This code will now include a new property indicating if the computer is responding to pings.

Checking if the computer is responding to pings in Windows PowerShell. (Image Credit: Jeff Hicks)

Checking if the computer is responding to pings in Windows PowerShell. (Image Credit: Jeff Hicks)

You could speed this up a bit by limiting the ping count in Test-Connection.

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Old School Approach

Finally, let’s look at an “old school” approach. You can use the NBTStat utility to identify a computer’s IP and MAC addresses.

The parameters are case-sensitive so be sure to use a lower-case ‘a’.

Using the NBTStat utility to determine computer's IP and MAC address. (Image Credit: Jeff Hicks)

Using the NBTStat utility to determine computer’s IP and MAC address. (Image Credit: Jeff Hicks)

All I need to do is extract the relevant information and for that I’ll turn again to regular expressions. First, let me save the output as one long string.

Next I have a regular expression pattern that uses named captures to get text that looks like IP and MAC addresses.

Here’s the tricky part. I need to go through the collection of matches and pull out the information from the named captures. I also know I want to write an object to the pipeline.

In the Begin. scriptblock of ForEach-Object, I’m defining an ordered hashtable, which is something new in v3. The first entry is the computername. Then for each match, I’m extracting the values from my named captures. Although for IP, I need to filter out any 0.0.0.0 addresses that will also match my regular expression pattern. It is possible to write a regular expression pattern to exclude this address but I didn’t want to make my pattern any more complicated than it already is. Finally, the End scriptblock turns the hashtable into a custom object.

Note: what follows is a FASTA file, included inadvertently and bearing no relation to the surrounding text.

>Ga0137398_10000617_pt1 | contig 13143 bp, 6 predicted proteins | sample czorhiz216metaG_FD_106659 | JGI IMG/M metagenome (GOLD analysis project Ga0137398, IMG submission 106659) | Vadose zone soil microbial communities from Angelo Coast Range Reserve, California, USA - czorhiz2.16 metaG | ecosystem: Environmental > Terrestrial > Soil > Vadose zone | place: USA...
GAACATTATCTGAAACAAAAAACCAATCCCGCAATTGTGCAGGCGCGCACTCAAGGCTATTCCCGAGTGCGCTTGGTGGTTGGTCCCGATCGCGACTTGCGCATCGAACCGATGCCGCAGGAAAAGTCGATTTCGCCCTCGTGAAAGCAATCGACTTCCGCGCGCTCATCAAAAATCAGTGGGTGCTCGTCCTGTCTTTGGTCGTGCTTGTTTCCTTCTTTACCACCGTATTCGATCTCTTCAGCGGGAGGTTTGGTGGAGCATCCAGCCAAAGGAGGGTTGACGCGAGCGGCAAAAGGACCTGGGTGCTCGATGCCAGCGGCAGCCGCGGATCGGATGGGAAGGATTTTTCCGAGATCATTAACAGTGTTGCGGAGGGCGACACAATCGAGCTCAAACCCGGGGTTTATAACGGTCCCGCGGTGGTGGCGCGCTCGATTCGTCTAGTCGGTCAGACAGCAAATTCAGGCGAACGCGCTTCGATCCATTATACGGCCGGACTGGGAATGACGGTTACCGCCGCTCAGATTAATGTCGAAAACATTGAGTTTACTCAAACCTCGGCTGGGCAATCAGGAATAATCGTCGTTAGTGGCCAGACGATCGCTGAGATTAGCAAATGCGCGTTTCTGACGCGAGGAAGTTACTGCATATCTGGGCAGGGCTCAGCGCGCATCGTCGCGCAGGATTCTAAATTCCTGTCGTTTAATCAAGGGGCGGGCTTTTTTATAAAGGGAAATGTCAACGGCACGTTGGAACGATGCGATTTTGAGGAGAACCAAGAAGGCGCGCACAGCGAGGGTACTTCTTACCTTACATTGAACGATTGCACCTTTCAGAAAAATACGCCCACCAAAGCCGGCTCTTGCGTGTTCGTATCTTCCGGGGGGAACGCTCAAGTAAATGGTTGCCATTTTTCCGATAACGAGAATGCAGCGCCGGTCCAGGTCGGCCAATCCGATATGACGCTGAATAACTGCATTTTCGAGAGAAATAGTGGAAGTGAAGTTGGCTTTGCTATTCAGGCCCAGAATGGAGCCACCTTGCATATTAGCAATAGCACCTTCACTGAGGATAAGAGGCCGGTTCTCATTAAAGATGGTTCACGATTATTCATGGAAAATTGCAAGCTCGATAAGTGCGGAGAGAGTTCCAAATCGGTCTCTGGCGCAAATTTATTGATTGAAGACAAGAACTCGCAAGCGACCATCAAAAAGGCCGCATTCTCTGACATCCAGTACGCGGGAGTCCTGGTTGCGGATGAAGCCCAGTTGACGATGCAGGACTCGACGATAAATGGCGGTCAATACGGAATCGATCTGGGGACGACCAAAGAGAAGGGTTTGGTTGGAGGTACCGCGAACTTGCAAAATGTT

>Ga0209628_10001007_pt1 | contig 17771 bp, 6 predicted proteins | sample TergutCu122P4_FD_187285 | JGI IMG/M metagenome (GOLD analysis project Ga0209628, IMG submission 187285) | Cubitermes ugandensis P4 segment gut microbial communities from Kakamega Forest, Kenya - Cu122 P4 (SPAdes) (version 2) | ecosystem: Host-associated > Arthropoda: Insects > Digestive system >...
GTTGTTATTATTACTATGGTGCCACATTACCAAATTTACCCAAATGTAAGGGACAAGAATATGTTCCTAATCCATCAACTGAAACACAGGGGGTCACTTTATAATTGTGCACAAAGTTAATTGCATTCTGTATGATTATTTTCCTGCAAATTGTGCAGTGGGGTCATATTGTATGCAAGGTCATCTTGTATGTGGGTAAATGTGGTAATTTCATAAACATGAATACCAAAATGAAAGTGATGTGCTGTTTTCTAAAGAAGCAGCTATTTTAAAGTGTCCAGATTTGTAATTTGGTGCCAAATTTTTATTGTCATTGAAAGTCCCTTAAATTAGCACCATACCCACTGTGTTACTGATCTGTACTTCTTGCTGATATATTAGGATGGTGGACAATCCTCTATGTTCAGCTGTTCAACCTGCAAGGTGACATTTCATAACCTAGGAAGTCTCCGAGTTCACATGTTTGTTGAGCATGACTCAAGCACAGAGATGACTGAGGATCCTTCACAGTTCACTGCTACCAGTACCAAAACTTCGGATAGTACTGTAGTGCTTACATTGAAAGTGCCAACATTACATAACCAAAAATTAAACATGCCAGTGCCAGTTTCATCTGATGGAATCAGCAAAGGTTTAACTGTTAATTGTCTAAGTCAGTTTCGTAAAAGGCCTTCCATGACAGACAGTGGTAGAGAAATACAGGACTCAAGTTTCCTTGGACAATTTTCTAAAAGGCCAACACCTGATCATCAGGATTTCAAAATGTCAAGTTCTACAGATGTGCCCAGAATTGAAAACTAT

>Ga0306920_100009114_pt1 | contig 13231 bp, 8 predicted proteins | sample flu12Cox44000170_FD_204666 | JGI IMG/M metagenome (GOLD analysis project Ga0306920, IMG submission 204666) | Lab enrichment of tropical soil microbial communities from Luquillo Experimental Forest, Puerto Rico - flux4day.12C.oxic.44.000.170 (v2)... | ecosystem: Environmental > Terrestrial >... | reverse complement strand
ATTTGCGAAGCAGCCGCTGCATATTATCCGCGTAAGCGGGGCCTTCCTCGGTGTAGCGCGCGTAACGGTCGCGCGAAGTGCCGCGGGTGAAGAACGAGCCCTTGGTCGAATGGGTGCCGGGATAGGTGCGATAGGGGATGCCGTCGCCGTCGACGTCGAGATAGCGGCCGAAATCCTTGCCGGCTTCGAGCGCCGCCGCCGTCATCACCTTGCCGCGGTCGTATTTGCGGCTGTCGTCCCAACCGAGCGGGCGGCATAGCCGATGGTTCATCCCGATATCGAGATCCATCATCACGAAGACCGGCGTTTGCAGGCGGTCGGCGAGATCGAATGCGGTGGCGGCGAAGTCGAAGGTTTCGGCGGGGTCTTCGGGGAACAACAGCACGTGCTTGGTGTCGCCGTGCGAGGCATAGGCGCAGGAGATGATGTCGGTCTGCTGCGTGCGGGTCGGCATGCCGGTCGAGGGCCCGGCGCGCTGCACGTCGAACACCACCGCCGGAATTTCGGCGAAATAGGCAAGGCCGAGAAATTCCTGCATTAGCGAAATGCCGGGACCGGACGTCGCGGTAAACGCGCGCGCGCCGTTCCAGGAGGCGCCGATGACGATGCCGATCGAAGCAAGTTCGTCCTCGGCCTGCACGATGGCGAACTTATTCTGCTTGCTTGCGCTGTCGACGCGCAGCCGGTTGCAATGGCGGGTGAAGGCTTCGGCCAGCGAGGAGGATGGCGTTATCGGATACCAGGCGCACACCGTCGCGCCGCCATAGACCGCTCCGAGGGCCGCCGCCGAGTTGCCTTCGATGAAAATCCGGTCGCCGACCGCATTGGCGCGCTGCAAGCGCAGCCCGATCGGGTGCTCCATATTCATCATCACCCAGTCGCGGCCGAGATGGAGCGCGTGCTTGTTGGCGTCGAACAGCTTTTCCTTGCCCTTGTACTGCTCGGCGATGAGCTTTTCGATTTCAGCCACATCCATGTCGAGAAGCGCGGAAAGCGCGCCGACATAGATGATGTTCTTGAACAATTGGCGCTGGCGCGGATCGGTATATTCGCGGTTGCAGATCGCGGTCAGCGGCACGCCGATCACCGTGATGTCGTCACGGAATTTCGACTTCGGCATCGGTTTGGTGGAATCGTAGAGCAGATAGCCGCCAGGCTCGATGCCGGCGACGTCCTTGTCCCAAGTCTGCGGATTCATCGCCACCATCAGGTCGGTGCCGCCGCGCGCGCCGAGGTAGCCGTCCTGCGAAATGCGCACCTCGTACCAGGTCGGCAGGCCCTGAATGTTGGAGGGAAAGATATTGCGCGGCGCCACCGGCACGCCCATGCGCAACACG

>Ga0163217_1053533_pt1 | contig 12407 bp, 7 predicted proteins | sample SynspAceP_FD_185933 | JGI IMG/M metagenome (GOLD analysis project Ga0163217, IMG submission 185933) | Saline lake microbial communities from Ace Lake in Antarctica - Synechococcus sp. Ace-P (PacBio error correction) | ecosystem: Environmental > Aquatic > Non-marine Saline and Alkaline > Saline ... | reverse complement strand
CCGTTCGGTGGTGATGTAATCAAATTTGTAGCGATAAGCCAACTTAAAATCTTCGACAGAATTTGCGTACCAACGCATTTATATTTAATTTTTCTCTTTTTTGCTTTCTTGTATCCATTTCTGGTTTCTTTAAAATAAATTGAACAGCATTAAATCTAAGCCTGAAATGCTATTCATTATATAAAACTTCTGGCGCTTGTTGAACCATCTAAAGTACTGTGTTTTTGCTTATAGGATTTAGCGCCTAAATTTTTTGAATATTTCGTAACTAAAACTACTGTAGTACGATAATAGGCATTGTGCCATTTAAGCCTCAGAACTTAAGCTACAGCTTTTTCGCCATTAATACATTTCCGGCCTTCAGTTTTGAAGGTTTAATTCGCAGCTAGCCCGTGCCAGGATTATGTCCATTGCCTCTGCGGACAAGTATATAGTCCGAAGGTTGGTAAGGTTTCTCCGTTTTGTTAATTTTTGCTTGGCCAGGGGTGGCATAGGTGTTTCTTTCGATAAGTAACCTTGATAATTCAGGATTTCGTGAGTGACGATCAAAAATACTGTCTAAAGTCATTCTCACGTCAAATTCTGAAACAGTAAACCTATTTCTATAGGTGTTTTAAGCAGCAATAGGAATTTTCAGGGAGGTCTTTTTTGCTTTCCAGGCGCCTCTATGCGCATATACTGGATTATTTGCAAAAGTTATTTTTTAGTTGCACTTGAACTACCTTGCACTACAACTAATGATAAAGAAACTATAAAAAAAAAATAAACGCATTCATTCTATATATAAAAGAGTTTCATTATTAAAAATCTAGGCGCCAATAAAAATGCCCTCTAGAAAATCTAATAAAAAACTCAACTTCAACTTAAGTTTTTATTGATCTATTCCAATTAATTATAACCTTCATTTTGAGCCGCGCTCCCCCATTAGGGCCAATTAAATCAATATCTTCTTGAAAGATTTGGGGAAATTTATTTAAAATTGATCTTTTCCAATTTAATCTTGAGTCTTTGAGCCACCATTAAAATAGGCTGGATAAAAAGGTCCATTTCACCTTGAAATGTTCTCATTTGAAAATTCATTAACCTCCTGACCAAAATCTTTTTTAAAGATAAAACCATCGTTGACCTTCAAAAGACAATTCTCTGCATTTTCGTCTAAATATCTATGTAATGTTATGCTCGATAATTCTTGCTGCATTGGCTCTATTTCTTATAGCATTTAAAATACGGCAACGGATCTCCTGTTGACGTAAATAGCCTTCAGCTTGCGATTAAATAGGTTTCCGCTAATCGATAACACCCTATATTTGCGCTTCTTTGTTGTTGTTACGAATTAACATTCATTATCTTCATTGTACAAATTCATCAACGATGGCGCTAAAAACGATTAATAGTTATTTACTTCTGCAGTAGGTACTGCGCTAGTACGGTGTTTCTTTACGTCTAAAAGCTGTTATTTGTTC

Turning the hashtable into a custom object. (Image Credit: Jeff Hicks)

Turning the hashtable into a custom object. (Image Credit: Jeff Hicks)

Oh. I want colons for the MAC. No problem. I’ll simply tack on the Replace method.

Customizing the MAC address with the Replace() method. (Image Credit: Jeff Hicks)

Customizing the MAC address with the Replace() method. (Image Credit: Jeff Hicks)

And there you have it. Several different techniques and commands for finding a computer’s IP address with PowerShell. It wouldn’t take too much effort to turn any of these into more feature-rich tools including credentials, multiple computer names and error handling.

I hope PowerShell is solving some problems for you. But if not, please post something in the PowerShell forum here at Petri.